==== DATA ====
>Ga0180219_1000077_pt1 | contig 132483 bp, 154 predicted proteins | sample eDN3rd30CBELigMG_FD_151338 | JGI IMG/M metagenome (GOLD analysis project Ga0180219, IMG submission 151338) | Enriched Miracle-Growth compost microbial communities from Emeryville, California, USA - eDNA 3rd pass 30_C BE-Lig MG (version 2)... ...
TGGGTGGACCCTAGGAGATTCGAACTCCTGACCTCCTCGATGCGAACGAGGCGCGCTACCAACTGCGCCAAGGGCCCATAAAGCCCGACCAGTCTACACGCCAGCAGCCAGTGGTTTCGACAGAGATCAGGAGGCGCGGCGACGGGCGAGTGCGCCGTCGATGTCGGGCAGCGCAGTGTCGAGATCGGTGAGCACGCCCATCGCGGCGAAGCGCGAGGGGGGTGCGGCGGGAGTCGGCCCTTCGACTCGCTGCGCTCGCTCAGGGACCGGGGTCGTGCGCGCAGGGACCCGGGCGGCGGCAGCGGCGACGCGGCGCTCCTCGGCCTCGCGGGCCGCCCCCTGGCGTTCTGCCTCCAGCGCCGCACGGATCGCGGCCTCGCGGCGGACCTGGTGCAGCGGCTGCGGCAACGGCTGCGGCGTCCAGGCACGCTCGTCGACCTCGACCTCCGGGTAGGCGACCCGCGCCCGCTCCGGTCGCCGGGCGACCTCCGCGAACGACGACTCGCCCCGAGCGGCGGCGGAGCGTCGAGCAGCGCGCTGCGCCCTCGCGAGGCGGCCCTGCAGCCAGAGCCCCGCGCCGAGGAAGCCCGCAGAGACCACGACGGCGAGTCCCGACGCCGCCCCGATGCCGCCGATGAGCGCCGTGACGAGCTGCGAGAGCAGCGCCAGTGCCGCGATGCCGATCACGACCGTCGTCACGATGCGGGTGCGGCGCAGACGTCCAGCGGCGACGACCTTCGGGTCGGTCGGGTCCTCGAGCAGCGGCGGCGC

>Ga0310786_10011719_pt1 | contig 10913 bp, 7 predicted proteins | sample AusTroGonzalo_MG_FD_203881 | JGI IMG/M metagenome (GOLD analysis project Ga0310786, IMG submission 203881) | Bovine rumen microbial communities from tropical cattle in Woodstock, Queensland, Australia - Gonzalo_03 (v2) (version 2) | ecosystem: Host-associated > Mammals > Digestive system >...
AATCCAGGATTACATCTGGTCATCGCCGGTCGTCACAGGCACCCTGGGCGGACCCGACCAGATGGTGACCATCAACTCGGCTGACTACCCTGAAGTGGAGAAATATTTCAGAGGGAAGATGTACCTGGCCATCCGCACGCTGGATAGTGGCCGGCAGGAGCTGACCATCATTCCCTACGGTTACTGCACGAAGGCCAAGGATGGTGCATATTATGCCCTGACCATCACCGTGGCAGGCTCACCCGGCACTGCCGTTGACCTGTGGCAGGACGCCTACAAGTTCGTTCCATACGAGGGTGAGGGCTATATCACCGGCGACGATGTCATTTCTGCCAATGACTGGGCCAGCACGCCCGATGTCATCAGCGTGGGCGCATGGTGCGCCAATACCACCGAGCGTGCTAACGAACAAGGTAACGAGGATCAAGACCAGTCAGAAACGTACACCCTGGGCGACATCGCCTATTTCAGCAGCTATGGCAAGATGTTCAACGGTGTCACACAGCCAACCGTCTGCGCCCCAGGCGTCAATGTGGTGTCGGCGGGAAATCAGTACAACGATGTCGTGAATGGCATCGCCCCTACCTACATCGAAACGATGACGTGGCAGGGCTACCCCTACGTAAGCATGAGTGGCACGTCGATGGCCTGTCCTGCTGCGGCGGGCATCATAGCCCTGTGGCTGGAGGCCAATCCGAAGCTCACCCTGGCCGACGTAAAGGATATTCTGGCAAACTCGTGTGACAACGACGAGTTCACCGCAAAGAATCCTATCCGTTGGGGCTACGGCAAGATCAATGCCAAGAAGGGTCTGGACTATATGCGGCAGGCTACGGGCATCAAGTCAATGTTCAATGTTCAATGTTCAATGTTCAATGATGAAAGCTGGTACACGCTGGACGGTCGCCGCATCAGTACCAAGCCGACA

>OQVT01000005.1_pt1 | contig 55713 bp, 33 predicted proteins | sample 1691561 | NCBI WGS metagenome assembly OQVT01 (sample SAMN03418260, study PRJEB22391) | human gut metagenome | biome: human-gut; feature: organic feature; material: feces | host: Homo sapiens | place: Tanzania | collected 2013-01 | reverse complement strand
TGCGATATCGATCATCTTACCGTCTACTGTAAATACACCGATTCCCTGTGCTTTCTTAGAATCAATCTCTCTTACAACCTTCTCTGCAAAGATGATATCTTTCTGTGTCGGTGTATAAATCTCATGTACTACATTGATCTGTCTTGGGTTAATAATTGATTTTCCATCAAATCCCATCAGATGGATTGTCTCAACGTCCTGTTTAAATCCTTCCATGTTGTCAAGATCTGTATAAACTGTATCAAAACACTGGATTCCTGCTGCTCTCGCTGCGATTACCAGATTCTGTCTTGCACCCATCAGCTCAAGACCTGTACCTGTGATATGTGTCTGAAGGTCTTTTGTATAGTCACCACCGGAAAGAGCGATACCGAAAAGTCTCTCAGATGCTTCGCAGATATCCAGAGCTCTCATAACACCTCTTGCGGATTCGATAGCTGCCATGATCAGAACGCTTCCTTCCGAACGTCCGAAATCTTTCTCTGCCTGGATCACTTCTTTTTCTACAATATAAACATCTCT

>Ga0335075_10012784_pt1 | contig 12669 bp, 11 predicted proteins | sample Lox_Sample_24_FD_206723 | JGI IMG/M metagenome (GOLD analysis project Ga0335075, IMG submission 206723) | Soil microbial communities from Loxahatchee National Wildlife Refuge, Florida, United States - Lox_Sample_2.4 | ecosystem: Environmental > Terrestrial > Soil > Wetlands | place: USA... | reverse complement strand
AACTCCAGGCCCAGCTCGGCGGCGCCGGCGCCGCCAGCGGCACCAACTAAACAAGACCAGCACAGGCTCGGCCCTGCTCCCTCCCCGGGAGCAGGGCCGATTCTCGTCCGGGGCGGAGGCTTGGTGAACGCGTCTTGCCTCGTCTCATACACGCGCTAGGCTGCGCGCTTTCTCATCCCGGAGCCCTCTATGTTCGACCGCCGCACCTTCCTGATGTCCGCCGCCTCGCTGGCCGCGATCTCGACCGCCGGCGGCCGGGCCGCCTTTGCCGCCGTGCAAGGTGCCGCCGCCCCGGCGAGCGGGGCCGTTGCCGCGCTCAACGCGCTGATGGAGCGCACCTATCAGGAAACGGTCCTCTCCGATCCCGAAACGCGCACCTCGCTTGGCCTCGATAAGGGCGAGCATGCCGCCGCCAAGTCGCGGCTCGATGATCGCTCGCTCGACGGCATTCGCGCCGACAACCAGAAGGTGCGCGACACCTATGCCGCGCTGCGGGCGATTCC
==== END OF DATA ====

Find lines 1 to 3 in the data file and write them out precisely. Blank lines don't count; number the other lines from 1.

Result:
>Ga0180219_1000077_pt1 | contig 132483 bp, 154 predicted proteins | sample eDN3rd30CBELigMG_FD_151338 | JGI IMG/M metagenome (GOLD analysis project Ga0180219, IMG submission 151338) | Enriched Miracle-Growth compost microbial communities from Emeryville, California, USA - eDNA 3rd pass 30_C BE-Lig MG (version 2)... ...
TGGGTGGACCCTAGGAGATTCGAACTCCTGACCTCCTCGATGCGAACGAGGCGCGCTACCAACTGCGCCAAGGGCCCATAAAGCCCGACCAGTCTACACGCCAGCAGCCAGTGGTTTCGACAGAGATCAGGAGGCGCGGCGACGGGCGAGTGCGCCGTCGATGTCGGGCAGCGCAGTGTCGAGATCGGTGAGCACGCCCATCGCGGCGAAGCGCGAGGGGGGTGCGGCGGGAGTCGGCCCTTCGACTCGCTGCGCTCGCTCAGGGACCGGGGTCGTGCGCGCAGGGACCCGGGCGGCGGCAGCGGCGACGCGGCGCTCCTCGGCCTCGCGGGCCGCCCCCTGGCGTTCTGCCTCCAGCGCCGCACGGATCGCGGCCTCGCGGCGGACCTGGTGCAGCGGCTGCGGCAACGGCTGCGGCGTCCAGGCACGCTCGTCGACCTCGACCTCCGGGTAGGCGACCCGCGCCCGCTCCGGTCGCCGGGCGACCTCCGCGAACGACGACTCGCCCCGAGCGGCGGCGGAGCGTCGAGCAGCGCGCTGCGCCCTCGCGAGGCGGCCCTGCAGCCAGAGCCCCGCGCCGAGGAAGCCCGCAGAGACCACGACGGCGAGTCCCGACGCCGCCCCGATGCCGCCGATGAGCGCCGTGACGAGCTGCGAGAGCAGCGCCAGTGCCGCGATGCCGATCACGACCGTCGTCACGATGCGGGTGCGGCGCAGACGTCCAGCGGCGACGACCTTCGGGTCGGTCGGGTCCTCGAGCAGCGGCGGCGC

>Ga0310786_10011719_pt1 | contig 10913 bp, 7 predicted proteins | sample AusTroGonzalo_MG_FD_203881 | JGI IMG/M metagenome (GOLD analysis project Ga0310786, IMG submission 203881) | Bovine rumen microbial communities from tropical cattle in Woodstock, Queensland, Australia - Gonzalo_03 (v2) (version 2) | ecosystem: Host-associated > Mammals > Digestive system >...